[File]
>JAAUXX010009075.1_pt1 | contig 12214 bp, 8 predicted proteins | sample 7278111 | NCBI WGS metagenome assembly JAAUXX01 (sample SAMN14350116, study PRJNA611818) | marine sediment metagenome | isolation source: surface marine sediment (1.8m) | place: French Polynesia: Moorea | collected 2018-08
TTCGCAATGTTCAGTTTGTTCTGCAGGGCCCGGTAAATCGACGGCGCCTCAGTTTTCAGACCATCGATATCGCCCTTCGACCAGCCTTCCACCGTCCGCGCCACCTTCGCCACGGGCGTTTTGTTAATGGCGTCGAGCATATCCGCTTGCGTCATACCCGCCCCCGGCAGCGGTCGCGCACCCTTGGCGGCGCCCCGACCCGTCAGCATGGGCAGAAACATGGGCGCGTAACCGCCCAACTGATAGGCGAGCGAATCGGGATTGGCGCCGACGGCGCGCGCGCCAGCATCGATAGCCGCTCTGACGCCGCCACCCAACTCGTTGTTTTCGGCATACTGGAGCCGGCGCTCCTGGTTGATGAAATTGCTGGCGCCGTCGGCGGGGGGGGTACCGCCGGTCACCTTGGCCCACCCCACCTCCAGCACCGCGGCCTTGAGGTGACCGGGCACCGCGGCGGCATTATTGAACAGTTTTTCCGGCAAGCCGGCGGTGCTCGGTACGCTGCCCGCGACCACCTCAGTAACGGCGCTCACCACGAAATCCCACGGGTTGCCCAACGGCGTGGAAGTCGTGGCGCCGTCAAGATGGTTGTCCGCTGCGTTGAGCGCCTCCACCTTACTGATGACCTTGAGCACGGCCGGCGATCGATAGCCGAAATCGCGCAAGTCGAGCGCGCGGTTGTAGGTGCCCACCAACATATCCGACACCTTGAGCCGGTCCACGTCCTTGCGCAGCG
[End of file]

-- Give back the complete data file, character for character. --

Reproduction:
>JAAUXX010009075.1_pt1 | contig 12214 bp, 8 predicted proteins | sample 7278111 | NCBI WGS metagenome assembly JAAUXX01 (sample SAMN14350116, study PRJNA611818) | marine sediment metagenome | isolation source: surface marine sediment (1.8m) | place: French Polynesia: Moorea | collected 2018-08
TTCGCAATGTTCAGTTTGTTCTGCAGGGCCCGGTAAATCGACGGCGCCTCAGTTTTCAGACCATCGATATCGCCCTTCGACCAGCCTTCCACCGTCCGCGCCACCTTCGCCACGGGCGTTTTGTTAATGGCGTCGAGCATATCCGCTTGCGTCATACCCGCCCCCGGCAGCGGTCGCGCACCCTTGGCGGCGCCCCGACCCGTCAGCATGGGCAGAAACATGGGCGCGTAACCGCCCAACTGATAGGCGAGCGAATCGGGATTGGCGCCGACGGCGCGCGCGCCAGCATCGATAGCCGCTCTGACGCCGCCACCCAACTCGTTGTTTTCGGCATACTGGAGCCGGCGCTCCTGGTTGATGAAATTGCTGGCGCCGTCGGCGGGGGGGGTACCGCCGGTCACCTTGGCCCACCCCACCTCCAGCACCGCGGCCTTGAGGTGACCGGGCACCGCGGCGGCATTATTGAACAGTTTTTCCGGCAAGCCGGCGGTGCTCGGTACGCTGCCCGCGACCACCTCAGTAACGGCGCTCACCACGAAATCCCACGGGTTGCCCAACGGCGTGGAAGTCGTGGCGCCGTCAAGATGGTTGTCCGCTGCGTTGAGCGCCTCCACCTTACTGATGACCTTGAGCACGGCCGGCGATCGATAGCCGAAATCGCGCAAGTCGAGCGCGCGGTTGTAGGTGCCCACCAACATATCCGACACCTTGAGCCGGTCCACGTCCTTGCGCAGCG